The Scottish Government has saved more than £500,000 and shrunk its carbon footprint through cutting back on business flights. Their figures show that in the past 5 years, the Scottish government has reeduced yearly flights from 11,169 to 8,036. That is reported to mean a cut of 650 tonnes of CO2. The cuts have means an annual saving of some 31%, from £1.85 million to £1.27m. The total distance flown dropped by 23%, from nearly 8 million kilometres to 6 million kilometres. The reductions are due to the government taking part in the WWF "One in Five Challenge" to cut one flight in every five, in 5 years. The Scotland government is the first administration in the UK to successfully fulfil the WWF's challenge. WWF Scotland said: “By successfully completing WWF’s One in Five Challenge, the Scottish Government has clearly demonstrated that many business flights are unnecessary and can easily be replaced with lower-carbon alternatives such as rail travel or video conferencing." Much time is saved by public servants if they can use video-conferencing instead of flying, and that saves money. Time spent travelling by train, not air, is generally useful time in which work can be done. Scotland is aiming to cut its CO2 emissions by 42% by 2020.
Chris Huhne, writing in the Observer, says the poorer countries, that have been adversely affected by climate change, have an increasingly strong legal argument against the rich countries that have been the historical main emitters. The more certain is the attribution for blame, the more justified many developing countries will feel in protesting. There is the possibility that the victims of climate change could begin to take international legal action against the countries responsible, particularly the early industrialisers, such as Britain, Belgium and Germany, whose carbon continues to warm the planet a century after it was emitted. "Legal action is not a substitute for politics, but it could highlight the evidence in an uncomfortable way." Philippe Sands QC, the UCL professor of international law, said: "There will definitely be a case in my lifetime and probably within five to 10 years .... The only questions now are where, how and to what purpose." Huhne says: "It is not a defence that we did not know what we were doing, nor does a case have to target everyone who might have historic responsibility: countries are jointly and severally liable."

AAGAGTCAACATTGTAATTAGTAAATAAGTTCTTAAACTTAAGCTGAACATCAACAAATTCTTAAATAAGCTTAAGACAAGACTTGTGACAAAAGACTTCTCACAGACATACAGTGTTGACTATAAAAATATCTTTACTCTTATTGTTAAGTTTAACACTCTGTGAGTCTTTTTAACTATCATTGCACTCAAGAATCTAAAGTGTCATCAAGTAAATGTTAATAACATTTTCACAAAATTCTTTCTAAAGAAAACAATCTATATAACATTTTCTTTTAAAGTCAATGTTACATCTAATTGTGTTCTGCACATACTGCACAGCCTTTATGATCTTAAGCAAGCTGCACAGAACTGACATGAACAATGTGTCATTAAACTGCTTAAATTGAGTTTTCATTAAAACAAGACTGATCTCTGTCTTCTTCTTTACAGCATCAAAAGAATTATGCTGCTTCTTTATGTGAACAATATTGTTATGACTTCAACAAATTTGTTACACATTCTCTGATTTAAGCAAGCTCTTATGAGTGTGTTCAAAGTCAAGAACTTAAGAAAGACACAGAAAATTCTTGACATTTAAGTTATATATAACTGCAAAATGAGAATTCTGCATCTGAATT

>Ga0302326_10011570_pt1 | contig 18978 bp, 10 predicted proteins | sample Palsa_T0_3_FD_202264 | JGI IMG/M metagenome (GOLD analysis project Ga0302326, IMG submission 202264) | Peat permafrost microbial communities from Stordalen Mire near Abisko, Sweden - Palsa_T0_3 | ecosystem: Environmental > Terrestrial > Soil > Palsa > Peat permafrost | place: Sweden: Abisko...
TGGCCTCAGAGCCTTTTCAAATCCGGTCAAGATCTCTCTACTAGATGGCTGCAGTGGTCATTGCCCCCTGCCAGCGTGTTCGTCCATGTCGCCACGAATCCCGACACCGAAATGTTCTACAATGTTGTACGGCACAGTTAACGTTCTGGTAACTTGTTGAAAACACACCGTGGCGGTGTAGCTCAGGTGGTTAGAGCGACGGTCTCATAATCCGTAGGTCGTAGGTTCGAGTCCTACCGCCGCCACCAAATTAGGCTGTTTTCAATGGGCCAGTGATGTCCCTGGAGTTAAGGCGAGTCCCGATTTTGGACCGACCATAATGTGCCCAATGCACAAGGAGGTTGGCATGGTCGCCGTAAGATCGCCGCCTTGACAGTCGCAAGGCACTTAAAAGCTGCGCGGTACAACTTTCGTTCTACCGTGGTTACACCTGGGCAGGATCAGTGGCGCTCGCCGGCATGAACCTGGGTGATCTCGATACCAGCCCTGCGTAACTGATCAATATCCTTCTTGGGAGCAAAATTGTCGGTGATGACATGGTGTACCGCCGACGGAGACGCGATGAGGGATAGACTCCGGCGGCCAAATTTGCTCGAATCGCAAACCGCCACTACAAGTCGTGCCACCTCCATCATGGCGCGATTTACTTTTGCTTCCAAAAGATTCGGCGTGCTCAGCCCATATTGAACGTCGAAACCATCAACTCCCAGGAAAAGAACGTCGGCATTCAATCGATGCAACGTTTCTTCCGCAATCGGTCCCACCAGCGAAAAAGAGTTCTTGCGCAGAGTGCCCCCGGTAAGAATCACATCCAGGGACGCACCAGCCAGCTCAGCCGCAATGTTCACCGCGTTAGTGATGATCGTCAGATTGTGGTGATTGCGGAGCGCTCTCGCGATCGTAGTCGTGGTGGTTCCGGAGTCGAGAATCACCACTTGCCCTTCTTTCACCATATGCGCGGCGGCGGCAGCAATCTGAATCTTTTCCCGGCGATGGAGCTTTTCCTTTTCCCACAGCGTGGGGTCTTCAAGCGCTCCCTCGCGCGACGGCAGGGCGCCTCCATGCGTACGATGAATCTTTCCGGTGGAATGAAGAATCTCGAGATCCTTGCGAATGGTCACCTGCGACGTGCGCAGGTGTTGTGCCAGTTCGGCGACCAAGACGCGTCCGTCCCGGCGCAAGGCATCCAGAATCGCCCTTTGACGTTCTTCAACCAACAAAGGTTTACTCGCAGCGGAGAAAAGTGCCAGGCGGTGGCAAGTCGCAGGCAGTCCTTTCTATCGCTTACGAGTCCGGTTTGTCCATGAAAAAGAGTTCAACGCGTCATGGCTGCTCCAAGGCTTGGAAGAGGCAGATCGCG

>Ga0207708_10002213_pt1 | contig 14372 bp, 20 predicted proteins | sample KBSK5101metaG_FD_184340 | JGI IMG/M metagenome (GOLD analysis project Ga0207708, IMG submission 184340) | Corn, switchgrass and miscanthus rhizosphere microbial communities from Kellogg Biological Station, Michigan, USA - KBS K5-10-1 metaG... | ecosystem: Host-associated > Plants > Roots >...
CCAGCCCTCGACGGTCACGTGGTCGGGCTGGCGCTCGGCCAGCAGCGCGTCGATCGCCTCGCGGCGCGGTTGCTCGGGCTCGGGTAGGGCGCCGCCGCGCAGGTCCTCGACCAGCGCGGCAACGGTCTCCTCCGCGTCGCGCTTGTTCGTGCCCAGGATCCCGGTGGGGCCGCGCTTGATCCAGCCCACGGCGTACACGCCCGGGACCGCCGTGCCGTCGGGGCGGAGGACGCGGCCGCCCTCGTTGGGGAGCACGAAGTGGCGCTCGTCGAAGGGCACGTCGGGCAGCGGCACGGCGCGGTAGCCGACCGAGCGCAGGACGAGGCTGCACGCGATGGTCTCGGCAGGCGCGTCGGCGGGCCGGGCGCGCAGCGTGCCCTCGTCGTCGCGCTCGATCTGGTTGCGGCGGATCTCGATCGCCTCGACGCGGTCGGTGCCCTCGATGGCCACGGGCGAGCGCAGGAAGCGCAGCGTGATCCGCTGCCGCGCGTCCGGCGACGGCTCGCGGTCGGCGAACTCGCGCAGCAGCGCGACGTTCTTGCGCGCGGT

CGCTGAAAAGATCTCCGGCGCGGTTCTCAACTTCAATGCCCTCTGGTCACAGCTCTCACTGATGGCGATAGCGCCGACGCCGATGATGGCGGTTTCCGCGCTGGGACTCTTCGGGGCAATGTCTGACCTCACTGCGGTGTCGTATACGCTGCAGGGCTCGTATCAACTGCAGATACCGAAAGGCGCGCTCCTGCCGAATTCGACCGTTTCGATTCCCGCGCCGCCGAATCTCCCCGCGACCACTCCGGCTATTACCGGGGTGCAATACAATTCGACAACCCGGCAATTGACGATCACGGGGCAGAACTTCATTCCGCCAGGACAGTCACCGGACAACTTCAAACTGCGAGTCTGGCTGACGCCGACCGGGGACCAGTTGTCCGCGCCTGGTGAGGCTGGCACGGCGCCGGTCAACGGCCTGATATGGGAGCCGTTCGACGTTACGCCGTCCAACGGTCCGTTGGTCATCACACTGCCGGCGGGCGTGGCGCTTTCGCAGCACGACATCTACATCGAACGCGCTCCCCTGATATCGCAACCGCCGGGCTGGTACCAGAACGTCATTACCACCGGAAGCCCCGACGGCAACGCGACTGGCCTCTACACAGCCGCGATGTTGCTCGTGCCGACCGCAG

The Committee on Climate Change (CCC) has announced it will report to parliament in July 2014 on the impact of the Airports Commission's plans on the UK's climate commitments. The Commission's report referred to the previous recommendations of the CCC, but was opaque on how those targets could be met, if expansion is permitted. The Commission said aviation CO2 emissions could be kept at 2005 levels by 2050 if passenger demand growth is kept to 67% by 2050. [The earlier CCC advice in 2009 was maximum 60% passenger growth over 2005 level by 2050]. The CCC's David Kennedy said: "The expansion of Heathrow by one runway would stay within the 60% limit, depending on the extent of demand growth at other locations." But a second runway probably would not. The Commission itself suggested that to meet the CO2 targets, the carbon price would have to rise to £600 per tonne of CO2 by 2050, as opposed to the current price of £3 per tonne, if runway capacity was totally unconstrained. The cost of flights would have to rise substantially. The CCC said that the cost of long-haul flights would need to rise by up to £200 to curtail demand and stay within the UK's carbon emissions targets. "The higher the level of aviation emissions, the deeper the emissions cuts required in other sectors to meet the economy-wide targets".